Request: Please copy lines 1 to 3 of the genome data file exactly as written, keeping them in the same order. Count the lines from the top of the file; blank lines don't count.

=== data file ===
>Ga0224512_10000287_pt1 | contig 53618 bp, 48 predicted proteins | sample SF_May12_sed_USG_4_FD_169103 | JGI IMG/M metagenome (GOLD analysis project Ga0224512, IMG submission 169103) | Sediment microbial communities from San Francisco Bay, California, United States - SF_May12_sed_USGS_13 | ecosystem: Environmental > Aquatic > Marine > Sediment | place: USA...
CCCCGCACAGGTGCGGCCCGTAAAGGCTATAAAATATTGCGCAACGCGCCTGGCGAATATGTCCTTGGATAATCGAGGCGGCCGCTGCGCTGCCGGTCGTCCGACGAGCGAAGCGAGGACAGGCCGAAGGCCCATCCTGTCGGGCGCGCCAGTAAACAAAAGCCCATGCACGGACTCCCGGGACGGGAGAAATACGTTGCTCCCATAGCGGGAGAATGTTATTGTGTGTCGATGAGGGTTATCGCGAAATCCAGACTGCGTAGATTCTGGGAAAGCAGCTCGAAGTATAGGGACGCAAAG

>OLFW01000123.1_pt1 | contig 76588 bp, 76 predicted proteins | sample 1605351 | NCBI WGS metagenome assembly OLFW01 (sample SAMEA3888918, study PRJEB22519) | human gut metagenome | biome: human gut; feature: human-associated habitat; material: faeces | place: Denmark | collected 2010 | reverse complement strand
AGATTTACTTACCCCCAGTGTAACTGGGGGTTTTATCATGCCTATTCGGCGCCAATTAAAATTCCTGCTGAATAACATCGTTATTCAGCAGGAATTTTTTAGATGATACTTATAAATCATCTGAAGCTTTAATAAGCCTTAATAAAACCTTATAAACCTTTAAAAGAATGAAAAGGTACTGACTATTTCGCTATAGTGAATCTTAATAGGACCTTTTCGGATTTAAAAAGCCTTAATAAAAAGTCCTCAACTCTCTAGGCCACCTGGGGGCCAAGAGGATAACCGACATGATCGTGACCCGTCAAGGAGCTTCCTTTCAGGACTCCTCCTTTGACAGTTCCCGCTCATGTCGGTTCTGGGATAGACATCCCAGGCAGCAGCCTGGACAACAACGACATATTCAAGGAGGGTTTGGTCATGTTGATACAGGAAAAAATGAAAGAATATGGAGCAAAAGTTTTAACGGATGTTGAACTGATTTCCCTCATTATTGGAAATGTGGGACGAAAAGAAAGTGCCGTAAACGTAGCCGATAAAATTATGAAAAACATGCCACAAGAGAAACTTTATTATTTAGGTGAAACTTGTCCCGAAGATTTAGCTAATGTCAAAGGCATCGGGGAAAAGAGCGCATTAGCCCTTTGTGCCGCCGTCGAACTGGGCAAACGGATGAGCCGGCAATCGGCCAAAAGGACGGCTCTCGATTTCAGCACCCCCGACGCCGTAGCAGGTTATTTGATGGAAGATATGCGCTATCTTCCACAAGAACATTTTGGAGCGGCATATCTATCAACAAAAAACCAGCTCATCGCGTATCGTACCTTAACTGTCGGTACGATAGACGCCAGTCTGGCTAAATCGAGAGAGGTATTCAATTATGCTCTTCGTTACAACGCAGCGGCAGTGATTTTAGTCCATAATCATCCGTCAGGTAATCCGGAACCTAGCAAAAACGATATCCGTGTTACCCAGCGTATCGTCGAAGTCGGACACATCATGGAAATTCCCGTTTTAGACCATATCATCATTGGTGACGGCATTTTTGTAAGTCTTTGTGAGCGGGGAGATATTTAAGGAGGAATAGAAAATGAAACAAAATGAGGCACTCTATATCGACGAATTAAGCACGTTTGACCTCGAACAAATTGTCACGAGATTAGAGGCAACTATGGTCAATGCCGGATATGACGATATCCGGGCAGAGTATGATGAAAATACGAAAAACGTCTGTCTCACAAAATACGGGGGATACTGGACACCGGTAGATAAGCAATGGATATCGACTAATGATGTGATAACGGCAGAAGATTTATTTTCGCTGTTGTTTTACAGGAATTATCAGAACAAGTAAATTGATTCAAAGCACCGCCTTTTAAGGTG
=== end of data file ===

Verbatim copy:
>Ga0224512_10000287_pt1 | contig 53618 bp, 48 predicted proteins | sample SF_May12_sed_USG_4_FD_169103 | JGI IMG/M metagenome (GOLD analysis project Ga0224512, IMG submission 169103) | Sediment microbial communities from San Francisco Bay, California, United States - SF_May12_sed_USGS_13 | ecosystem: Environmental > Aquatic > Marine > Sediment | place: USA...
CCCCGCACAGGTGCGGCCCGTAAAGGCTATAAAATATTGCGCAACGCGCCTGGCGAATATGTCCTTGGATAATCGAGGCGGCCGCTGCGCTGCCGGTCGTCCGACGAGCGAAGCGAGGACAGGCCGAAGGCCCATCCTGTCGGGCGCGCCAGTAAACAAAAGCCCATGCACGGACTCCCGGGACGGGAGAAATACGTTGCTCCCATAGCGGGAGAATGTTATTGTGTGTCGATGAGGGTTATCGCGAAATCCAGACTGCGTAGATTCTGGGAAAGCAGCTCGAAGTATAGGGACGCAAAG

>OLFW01000123.1_pt1 | contig 76588 bp, 76 predicted proteins | sample 1605351 | NCBI WGS metagenome assembly OLFW01 (sample SAMEA3888918, study PRJEB22519) | human gut metagenome | biome: human gut; feature: human-associated habitat; material: faeces | place: Denmark | collected 2010 | reverse complement strand